Author: Fung, Eric W.M.
Title: The Performance of Chopin's First Movement of Piano Sonata in B Minor, op. 58: A Schenkerian Approach
Institution: The Chinese University of Hong Kong
Begun: January 1994
Completed: June 1995
The objective of this thesis is to explore the application of Schenkerian analysis to performance interpretation. This objective is implemented by conceptualizing the role of analysis in performance--the ideal of applied analysis--and going through three analytical stages. The concept of applied analysis is formulated with reference to a general literature survey on the application of analysis to performance. The three analytical stages include: (1) a study of Schenker's original analysis and performance commentary of Chopin's G-flat major etude, op.10, a summary of some of his essays related to performance, and a summary of Rothstein's study of Schenker's annotation of Beethoven sonatas; (2) a study of the practice of applying Schenkerian analysis to performance by other theorists; and (3) a Schenkerian analysis and performance suggestions of Chopin's B minor sonata (1st mvt) by the present author in the lights of the concept of applied analysis and the principles of deriving performance suggestions formulated in the previous stages.
The present study is valuable to those interested in the application of Schenkerian analysis to performance. The ideal of applied analysis, formulated in terms of its relevance to performance issues, its precision in giving performance suggestions, and its capability of offering positive instructions, guides the examination of theoretical works of Schenker himself and of other theorists, and sets the direction for performance interpretations Chopin's sonata movement. The structural features discovered from Schenkerian analysis are found to be relevant and decisive in performance issues such as articulation, temporal nuance, dynamic shading, and the like. The precision of performance suggestions depends on the terms used in one's verbalization. Schenker and other theorists achieve with varying degrees of success in this respect. The ways of giving performance suggestions, of Schenker himself and other theorists, are mostly positive even though some of the suggestions are ambiguous. Interestingly, some theorists tend to make performance suggestions in a negative way that telling performers what not to do. However, the present author contends that performance suggestions, not intended to be binding, should be given positively to avoid ambiguity and abstraction.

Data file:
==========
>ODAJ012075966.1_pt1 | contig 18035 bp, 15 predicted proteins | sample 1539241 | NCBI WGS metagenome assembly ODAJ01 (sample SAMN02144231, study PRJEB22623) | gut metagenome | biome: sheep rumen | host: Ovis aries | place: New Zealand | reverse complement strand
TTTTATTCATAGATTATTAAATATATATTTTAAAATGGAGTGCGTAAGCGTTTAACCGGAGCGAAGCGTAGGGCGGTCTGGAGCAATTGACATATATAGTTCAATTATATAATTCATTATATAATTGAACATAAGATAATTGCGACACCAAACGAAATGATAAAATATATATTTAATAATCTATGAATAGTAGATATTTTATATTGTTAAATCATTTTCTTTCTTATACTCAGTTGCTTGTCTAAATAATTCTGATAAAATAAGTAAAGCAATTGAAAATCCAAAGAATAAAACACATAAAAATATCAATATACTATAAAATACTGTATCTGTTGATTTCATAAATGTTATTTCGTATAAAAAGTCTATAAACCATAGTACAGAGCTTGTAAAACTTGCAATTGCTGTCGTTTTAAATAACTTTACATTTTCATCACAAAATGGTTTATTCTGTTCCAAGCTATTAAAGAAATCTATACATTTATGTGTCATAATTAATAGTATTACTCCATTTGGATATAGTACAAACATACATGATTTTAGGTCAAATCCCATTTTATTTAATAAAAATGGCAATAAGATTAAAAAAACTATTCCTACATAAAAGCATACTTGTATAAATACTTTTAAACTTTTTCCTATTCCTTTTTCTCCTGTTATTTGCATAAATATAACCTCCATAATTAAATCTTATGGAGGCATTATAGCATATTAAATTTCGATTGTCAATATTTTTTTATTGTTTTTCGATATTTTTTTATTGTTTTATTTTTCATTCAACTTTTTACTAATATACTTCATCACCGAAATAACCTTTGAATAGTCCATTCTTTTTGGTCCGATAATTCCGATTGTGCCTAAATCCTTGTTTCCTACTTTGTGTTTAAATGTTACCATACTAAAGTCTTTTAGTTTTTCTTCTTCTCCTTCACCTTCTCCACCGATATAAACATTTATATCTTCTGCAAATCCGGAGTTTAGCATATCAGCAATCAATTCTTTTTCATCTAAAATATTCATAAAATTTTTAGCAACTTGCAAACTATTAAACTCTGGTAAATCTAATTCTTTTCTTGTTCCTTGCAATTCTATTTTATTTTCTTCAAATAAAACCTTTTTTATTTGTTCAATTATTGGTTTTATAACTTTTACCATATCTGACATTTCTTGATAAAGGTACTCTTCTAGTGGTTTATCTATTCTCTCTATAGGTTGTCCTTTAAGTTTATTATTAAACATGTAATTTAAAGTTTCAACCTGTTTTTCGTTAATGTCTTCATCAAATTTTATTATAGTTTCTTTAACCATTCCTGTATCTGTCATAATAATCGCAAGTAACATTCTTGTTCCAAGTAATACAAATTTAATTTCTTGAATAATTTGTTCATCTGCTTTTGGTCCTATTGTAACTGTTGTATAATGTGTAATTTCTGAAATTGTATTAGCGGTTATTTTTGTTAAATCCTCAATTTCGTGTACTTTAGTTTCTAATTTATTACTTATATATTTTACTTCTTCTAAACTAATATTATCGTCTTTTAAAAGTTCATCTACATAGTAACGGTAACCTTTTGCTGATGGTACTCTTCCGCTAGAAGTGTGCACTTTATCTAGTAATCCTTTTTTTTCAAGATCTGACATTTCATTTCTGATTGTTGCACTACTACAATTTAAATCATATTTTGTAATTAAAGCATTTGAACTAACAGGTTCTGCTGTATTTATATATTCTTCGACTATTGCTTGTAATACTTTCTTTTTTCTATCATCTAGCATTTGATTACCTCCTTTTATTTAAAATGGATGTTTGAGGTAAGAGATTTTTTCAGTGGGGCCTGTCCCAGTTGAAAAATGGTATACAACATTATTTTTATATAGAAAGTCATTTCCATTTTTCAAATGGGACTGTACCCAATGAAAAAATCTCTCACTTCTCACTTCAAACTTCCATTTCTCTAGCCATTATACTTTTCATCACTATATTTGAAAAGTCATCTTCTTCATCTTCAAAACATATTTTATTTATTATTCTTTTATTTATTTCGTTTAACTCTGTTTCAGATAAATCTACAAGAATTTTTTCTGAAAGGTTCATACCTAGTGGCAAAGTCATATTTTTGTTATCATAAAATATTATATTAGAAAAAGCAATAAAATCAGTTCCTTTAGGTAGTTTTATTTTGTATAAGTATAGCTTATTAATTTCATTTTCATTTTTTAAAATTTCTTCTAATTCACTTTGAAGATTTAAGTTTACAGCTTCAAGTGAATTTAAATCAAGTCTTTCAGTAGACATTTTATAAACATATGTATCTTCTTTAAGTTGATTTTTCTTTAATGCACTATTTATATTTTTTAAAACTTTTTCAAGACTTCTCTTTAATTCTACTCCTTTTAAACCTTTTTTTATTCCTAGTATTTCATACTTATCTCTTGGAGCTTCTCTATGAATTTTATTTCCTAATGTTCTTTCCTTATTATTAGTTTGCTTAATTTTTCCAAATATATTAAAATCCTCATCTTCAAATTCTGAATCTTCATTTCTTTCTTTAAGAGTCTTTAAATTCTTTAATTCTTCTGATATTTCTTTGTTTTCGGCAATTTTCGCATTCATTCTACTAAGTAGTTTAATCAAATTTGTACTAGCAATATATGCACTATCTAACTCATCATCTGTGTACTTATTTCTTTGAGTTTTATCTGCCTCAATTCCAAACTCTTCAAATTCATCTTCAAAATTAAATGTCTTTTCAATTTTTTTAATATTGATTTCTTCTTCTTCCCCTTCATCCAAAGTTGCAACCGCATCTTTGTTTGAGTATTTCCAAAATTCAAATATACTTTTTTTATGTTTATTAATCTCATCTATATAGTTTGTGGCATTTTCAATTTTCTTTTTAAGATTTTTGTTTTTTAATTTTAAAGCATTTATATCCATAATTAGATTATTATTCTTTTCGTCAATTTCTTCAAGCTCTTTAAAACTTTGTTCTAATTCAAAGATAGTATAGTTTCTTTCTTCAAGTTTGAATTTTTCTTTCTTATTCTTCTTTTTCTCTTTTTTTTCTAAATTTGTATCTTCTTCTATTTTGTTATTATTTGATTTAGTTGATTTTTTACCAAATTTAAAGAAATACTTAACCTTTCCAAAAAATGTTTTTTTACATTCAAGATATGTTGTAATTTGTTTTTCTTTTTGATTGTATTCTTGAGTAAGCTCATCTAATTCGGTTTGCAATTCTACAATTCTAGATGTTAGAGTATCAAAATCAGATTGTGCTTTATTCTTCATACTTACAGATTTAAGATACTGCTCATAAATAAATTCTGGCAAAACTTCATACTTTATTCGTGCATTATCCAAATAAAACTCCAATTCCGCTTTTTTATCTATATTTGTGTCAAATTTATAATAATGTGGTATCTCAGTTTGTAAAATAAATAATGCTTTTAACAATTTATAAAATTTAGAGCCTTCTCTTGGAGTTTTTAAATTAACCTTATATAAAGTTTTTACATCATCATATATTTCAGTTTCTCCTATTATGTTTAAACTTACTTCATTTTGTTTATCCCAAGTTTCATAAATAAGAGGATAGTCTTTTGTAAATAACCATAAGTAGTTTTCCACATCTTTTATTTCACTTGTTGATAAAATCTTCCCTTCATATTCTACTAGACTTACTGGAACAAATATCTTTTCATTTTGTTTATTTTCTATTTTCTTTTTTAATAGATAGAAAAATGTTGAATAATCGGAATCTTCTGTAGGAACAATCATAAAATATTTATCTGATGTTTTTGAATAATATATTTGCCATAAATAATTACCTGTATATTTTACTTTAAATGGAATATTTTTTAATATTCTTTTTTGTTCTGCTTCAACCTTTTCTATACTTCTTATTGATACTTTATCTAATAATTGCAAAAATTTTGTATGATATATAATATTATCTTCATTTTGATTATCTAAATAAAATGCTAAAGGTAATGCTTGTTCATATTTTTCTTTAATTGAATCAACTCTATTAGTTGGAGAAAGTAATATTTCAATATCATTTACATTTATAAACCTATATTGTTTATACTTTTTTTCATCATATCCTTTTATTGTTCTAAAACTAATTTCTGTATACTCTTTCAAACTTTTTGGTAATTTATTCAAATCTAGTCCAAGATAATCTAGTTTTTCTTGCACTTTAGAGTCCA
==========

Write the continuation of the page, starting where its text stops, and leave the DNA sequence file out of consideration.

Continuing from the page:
Players or listeners of Chopin's music can benefit from the analysis and the performance suggestions. The originality offered by the analysis and the performance suggestions should not be underestimated. Although the analysis in this thesis is not the one-and-only reading of the sonata movement, it is unique in its discovery of some structural features not found in other analyses, for example, the subsidiary structural lines in the exposition section, the shifting tonicizing gestures in the development section, and the enlargement found throughout the movement. Some of the performance advices given coincide with the performance instructions of Chopin and those of other interpreter's of Chopin. The use of Schenkerian analysis in performance provides not only a rational basis but also an unique way of interpreting music in performance.
Keywords: Schenker, analysis, performance, Chopin, sonata, structural, tonicizing, enlargement
2 Schenker's Views on Performance
3 Schenkerian Analysis Applied to Performance
4 The First Movement of Chopin's B Minor Sonata
Mr. FUNG, Wai-man Eric,
Flat 6C Hip Wo Mansion,
26 Aldrich Street,